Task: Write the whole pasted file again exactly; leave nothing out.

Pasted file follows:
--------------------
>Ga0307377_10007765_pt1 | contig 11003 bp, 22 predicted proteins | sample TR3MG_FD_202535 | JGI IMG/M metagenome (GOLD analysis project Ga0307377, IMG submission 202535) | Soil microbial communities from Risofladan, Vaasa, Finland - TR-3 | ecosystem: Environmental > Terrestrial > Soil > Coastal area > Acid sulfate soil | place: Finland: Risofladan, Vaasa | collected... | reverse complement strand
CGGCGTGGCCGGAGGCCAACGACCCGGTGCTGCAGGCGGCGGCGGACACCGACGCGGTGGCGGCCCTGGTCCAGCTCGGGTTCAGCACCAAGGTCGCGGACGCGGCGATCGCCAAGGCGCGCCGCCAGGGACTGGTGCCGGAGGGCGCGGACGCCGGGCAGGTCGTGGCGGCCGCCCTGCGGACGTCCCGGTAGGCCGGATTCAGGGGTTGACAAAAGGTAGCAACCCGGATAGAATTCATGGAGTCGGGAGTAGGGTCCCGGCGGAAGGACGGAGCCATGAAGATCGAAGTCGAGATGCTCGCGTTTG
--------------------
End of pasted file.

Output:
>Ga0307377_10007765_pt1 | contig 11003 bp, 22 predicted proteins | sample TR3MG_FD_202535 | JGI IMG/M metagenome (GOLD analysis project Ga0307377, IMG submission 202535) | Soil microbial communities from Risofladan, Vaasa, Finland - TR-3 | ecosystem: Environmental > Terrestrial > Soil > Coastal area > Acid sulfate soil | place: Finland: Risofladan, Vaasa | collected... | reverse complement strand
CGGCGTGGCCGGAGGCCAACGACCCGGTGCTGCAGGCGGCGGCGGACACCGACGCGGTGGCGGCCCTGGTCCAGCTCGGGTTCAGCACCAAGGTCGCGGACGCGGCGATCGCCAAGGCGCGCCGCCAGGGACTGGTGCCGGAGGGCGCGGACGCCGGGCAGGTCGTGGCGGCCGCCCTGCGGACGTCCCGGTAGGCCGGATTCAGGGGTTGACAAAAGGTAGCAACCCGGATAGAATTCATGGAGTCGGGAGTAGGGTCCCGGCGGAAGGACGGAGCCATGAAGATCGAAGTCGAGATGCTCGCGTTTG